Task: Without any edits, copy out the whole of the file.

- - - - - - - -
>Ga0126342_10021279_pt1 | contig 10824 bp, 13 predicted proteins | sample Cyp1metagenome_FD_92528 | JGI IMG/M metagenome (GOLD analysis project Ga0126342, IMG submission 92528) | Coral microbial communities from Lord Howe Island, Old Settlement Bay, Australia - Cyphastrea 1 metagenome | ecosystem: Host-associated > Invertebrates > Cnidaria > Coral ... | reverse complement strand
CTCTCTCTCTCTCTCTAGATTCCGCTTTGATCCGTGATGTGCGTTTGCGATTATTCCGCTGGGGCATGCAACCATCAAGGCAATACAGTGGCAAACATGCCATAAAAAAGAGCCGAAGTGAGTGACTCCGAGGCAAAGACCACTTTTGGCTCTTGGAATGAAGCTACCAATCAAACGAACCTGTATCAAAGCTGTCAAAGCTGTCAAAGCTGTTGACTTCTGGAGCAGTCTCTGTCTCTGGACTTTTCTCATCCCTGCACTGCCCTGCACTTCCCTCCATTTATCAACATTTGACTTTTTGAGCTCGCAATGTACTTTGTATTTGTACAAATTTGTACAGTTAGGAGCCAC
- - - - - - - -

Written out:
>Ga0126342_10021279_pt1 | contig 10824 bp, 13 predicted proteins | sample Cyp1metagenome_FD_92528 | JGI IMG/M metagenome (GOLD analysis project Ga0126342, IMG submission 92528) | Coral microbial communities from Lord Howe Island, Old Settlement Bay, Australia - Cyphastrea 1 metagenome | ecosystem: Host-associated > Invertebrates > Cnidaria > Coral ... | reverse complement strand
CTCTCTCTCTCTCTCTAGATTCCGCTTTGATCCGTGATGTGCGTTTGCGATTATTCCGCTGGGGCATGCAACCATCAAGGCAATACAGTGGCAAACATGCCATAAAAAAGAGCCGAAGTGAGTGACTCCGAGGCAAAGACCACTTTTGGCTCTTGGAATGAAGCTACCAATCAAACGAACCTGTATCAAAGCTGTCAAAGCTGTCAAAGCTGTTGACTTCTGGAGCAGTCTCTGTCTCTGGACTTTTCTCATCCCTGCACTGCCCTGCACTTCCCTCCATTTATCAACATTTGACTTTTTGAGCTCGCAATGTACTTTGTATTTGTACAAATTTGTACAGTTAGGAGCCAC